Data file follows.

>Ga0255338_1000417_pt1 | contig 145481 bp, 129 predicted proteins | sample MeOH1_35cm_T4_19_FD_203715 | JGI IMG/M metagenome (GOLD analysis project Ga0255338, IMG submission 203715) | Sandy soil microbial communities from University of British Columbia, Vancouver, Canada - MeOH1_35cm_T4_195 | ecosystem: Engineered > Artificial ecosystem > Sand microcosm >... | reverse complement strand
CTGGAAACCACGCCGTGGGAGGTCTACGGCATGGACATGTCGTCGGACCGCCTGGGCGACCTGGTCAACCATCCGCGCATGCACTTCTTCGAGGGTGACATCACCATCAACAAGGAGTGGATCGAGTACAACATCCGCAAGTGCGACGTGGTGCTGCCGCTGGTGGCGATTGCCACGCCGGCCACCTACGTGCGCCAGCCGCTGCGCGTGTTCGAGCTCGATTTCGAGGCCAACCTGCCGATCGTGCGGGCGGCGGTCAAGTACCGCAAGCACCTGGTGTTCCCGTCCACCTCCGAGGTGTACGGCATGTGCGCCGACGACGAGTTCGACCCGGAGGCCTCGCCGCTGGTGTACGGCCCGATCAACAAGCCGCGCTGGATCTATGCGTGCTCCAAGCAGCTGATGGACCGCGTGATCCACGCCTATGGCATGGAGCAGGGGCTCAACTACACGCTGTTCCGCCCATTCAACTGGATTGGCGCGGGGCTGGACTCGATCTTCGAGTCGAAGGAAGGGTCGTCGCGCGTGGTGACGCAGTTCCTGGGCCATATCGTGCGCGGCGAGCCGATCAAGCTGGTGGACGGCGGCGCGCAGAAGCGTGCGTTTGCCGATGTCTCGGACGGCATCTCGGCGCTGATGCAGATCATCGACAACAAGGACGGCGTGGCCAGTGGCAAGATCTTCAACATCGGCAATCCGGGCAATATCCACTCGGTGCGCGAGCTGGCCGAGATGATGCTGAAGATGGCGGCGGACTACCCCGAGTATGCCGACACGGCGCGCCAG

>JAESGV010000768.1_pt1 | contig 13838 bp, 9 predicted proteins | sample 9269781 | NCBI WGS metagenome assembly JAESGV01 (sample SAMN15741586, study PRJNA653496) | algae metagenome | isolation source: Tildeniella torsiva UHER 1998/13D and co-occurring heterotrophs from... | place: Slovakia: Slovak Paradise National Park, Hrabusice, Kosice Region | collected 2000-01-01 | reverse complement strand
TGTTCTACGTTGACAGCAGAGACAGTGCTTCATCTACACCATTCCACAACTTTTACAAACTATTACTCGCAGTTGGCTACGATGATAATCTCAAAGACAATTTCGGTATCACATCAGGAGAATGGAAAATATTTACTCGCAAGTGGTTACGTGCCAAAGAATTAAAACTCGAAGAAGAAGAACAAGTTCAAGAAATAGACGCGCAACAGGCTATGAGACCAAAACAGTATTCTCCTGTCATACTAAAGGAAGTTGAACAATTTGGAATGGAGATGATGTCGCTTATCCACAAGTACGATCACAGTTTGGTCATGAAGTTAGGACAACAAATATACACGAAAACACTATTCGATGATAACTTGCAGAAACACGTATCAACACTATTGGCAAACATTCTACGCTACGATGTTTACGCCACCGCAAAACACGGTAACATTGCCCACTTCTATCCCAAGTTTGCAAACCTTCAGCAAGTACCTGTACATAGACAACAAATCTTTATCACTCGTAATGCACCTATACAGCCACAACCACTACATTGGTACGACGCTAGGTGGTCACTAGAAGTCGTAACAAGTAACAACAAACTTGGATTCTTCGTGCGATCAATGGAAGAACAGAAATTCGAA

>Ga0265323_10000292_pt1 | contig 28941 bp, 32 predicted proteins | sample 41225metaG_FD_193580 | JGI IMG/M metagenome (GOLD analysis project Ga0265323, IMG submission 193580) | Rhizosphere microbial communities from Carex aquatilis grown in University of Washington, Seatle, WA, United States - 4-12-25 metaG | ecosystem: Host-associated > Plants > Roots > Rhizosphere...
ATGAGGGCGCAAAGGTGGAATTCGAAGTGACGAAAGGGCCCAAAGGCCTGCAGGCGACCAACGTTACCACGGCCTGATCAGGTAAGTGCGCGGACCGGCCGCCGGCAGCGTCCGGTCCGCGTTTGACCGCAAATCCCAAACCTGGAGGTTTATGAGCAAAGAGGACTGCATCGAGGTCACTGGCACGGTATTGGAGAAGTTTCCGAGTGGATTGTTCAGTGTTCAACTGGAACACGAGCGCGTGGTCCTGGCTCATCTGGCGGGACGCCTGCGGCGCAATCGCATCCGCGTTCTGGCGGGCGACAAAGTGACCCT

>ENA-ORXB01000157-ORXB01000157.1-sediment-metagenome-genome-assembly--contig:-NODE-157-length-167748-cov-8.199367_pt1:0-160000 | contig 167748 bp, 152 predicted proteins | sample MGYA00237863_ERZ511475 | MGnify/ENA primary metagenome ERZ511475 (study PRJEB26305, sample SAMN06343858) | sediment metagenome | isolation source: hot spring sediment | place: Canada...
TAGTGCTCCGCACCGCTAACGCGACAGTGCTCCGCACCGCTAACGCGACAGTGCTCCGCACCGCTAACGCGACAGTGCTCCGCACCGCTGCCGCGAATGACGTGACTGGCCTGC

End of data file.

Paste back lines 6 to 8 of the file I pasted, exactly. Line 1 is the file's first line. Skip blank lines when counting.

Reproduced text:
ATGAGGGCGCAAAGGTGGAATTCGAAGTGACGAAAGGGCCCAAAGGCCTGCAGGCGACCAACGTTACCACGGCCTGATCAGGTAAGTGCGCGGACCGGCCGCCGGCAGCGTCCGGTCCGCGTTTGACCGCAAATCCCAAACCTGGAGGTTTATGAGCAAAGAGGACTGCATCGAGGTCACTGGCACGGTATTGGAGAAGTTTCCGAGTGGATTGTTCAGTGTTCAACTGGAACACGAGCGCGTGGTCCTGGCTCATCTGGCGGGACGCCTGCGGCGCAATCGCATCCGCGTTCTGGCGGGCGACAAAGTGACCCT

>ENA-ORXB01000157-ORXB01000157.1-sediment-metagenome-genome-assembly--contig:-NODE-157-length-167748-cov-8.199367_pt1:0-160000 | contig 167748 bp, 152 predicted proteins | sample MGYA00237863_ERZ511475 | MGnify/ENA primary metagenome ERZ511475 (study PRJEB26305, sample SAMN06343858) | sediment metagenome | isolation source: hot spring sediment | place: Canada...
TAGTGCTCCGCACCGCTAACGCGACAGTGCTCCGCACCGCTAACGCGACAGTGCTCCGCACCGCTAACGCGACAGTGCTCCGCACCGCTGCCGCGAATGACGTGACTGGCCTGC